As I’m sure you all know that I publish weekly podcasts and always encourage the listeners to email with any questions.
Recently I received an email with the following comment:
“I LOVE your podcasts, very very informative. But, I am respectively asking you to not take the Lords name in vain.”
I was shocked to say the least, and very surprised since I don’t use words or phrases that I would consider inappropriate for a podcast or even in conversation. I asked a few people if they heard me say anything I shouldn’t have said and the only thing I say often is, “Oh my God.”
Now, is this taking the Lord’s name in vain? Quite honestly, I don’t think so! It’s more of an expression that I’ve been using all my life to express shock, surprise or empathy.
I started to be aware of this expression and noticed that many, many people say the same thing. I recently listened to an interview with Hadassah Lieberman, Joe’s wife, and she included this expression in her dialog with the interviewer.
Fr. Charles R. Grondin, a Catholic priest, when asked if saying “Oh my God” was a sin, this was his comment.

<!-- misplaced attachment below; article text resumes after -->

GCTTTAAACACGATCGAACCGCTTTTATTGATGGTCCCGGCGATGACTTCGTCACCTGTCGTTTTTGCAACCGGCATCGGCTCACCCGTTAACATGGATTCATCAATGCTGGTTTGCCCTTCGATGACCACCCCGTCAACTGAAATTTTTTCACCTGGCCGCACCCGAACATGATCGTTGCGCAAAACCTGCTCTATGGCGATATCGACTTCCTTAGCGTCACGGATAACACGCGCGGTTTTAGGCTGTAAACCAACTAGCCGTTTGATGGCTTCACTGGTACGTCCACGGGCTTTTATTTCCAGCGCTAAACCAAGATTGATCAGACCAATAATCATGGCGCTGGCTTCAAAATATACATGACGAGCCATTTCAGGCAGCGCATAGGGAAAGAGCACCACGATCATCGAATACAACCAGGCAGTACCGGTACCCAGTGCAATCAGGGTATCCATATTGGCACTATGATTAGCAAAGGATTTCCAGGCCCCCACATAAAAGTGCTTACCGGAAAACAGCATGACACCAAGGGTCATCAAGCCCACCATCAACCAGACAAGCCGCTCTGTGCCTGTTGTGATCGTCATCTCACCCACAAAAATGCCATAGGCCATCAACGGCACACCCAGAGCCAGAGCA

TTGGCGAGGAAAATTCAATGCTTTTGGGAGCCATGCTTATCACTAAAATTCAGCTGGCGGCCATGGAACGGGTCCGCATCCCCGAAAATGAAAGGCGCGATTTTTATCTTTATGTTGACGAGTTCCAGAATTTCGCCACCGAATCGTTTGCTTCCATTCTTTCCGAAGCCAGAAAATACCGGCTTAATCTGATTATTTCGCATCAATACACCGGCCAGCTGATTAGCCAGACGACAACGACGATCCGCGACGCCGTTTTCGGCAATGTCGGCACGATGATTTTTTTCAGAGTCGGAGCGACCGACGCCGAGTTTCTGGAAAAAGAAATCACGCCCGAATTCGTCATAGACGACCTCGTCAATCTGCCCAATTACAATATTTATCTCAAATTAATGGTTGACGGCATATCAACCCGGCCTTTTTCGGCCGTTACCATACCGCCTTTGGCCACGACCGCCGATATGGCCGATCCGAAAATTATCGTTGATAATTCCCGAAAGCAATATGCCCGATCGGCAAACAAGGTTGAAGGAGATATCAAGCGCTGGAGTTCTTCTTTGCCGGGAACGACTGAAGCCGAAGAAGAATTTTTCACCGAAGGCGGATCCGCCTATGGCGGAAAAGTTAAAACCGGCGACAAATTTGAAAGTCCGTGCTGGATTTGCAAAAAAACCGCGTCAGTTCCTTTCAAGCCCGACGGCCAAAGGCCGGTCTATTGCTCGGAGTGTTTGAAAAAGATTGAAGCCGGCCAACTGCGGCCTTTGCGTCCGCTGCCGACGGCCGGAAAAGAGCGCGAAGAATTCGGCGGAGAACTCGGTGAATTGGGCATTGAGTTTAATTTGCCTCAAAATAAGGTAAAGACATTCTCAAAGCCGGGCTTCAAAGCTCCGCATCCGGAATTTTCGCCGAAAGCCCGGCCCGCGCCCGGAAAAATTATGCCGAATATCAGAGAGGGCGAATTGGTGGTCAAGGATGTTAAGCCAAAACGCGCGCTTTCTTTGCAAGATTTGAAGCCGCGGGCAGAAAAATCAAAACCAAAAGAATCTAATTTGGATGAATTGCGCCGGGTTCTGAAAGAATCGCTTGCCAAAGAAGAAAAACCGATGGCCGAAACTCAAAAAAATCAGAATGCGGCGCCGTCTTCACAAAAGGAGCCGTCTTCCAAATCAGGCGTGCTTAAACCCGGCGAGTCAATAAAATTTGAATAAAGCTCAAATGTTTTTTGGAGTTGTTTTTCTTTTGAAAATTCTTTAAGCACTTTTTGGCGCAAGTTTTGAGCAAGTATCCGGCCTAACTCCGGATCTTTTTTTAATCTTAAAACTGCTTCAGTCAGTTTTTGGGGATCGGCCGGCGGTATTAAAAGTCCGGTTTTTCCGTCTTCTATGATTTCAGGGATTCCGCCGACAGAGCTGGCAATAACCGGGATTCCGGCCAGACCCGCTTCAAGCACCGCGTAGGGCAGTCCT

“The consensus of theologians has been that the second commandment forbids deliberate misuse of the name of God. Such misuse would be false oaths or using the name of God in a hateful or defiant manner.
The context of “Oh my God” makes all the difference. It is most often used as an expression of shock upon hearing of either very bad or very good. In such occasions it can actually be a simplified reverent offering of the situation to God. Other times it is merely an innocent surprise reaction which, while morally problematic to thoughtlessly use the name of God, does not arise to a level of serious sin.
Use of “oh my gosh” or “goodness” does not reference God and therefore would not be considered to be sinful.”
I rest my case.